Whenever we have big plans, we all hope for success. We all hope that one day the plan will turn out to be as glamorous as we have envisioned it. That vision is the source of power and hope that carries us forward, or towards, the goal. For example, if you want to launch a new product line, you probably have a number in the back of your mind that will 'break even', and another number that you envision to mark the project a 'success', and yet another as 'blockbuster success'. But what happens when that project took on a life of it's own and it became 'success beyond your wildest dream'? Is it simply a case of laughing yourself to the bank?
Let's be honest, not everyone is Elon Musk launching a Tesla 3 tomorrow that secure more than 300,000 reservations in a week, that's incredible for a car, and I'm very interested to see how he will lead his company to deliver. On the other hand, I've personally witness a small business owner getting so much press and success that he simply couldn't handle it. In that case he didn't have a plan to rope in supportive resources to help him deliver what the press has drummed up. The response was so overwhelming to him that for a good period of time he just simply fail to perform, fail to deliver. In the end he was lucky to pull himself back together in the last minute and preventing his greatest success from becoming a career disaster.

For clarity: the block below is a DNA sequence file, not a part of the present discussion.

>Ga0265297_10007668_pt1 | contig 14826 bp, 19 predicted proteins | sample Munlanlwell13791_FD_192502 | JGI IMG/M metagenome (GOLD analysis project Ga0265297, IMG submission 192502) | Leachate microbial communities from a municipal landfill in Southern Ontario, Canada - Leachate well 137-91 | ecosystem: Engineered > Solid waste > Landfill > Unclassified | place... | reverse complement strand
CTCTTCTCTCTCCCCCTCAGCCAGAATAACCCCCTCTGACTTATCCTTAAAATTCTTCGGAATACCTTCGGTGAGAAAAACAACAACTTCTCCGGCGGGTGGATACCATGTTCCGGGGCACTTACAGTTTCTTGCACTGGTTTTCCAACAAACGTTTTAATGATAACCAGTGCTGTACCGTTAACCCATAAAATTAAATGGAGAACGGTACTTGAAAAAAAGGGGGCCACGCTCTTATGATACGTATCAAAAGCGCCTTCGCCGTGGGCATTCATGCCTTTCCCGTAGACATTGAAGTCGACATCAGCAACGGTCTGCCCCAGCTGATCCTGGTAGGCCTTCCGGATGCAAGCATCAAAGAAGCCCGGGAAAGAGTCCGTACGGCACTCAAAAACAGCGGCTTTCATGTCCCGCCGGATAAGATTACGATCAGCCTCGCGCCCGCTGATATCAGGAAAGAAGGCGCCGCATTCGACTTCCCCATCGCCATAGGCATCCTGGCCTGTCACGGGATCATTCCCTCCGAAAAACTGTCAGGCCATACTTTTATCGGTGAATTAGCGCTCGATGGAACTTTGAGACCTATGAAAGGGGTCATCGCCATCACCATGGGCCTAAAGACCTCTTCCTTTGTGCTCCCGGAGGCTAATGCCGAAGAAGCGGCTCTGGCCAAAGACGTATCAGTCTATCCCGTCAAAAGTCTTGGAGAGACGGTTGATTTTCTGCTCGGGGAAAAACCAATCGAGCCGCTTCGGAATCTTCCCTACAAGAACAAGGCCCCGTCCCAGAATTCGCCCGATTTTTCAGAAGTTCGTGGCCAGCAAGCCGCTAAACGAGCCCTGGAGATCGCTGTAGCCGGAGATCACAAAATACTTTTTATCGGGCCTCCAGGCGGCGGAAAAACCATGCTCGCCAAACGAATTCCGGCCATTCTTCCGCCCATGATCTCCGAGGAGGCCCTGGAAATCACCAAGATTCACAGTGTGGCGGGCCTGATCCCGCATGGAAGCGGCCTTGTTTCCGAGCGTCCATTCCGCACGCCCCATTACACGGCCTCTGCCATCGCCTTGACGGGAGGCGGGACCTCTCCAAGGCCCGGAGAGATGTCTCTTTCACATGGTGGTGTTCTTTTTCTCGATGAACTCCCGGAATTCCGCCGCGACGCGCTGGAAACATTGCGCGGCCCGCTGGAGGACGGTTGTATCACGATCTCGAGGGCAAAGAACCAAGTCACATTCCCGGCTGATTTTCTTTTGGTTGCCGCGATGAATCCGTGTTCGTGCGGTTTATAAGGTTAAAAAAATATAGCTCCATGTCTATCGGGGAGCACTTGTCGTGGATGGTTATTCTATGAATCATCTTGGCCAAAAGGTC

So have a plan for project failure, and have a plan for project success. But I would challenge you to have a plan for 'success beyond your wildest dream'. It may be a limited quantity at launch time, it may be extra inventory. It may be on-demand scale-ability of servers and temp workforce help to fill orders. No matter what that might look like, you want to laugh yourself to the bank, not dig a hole to hide in when success knock.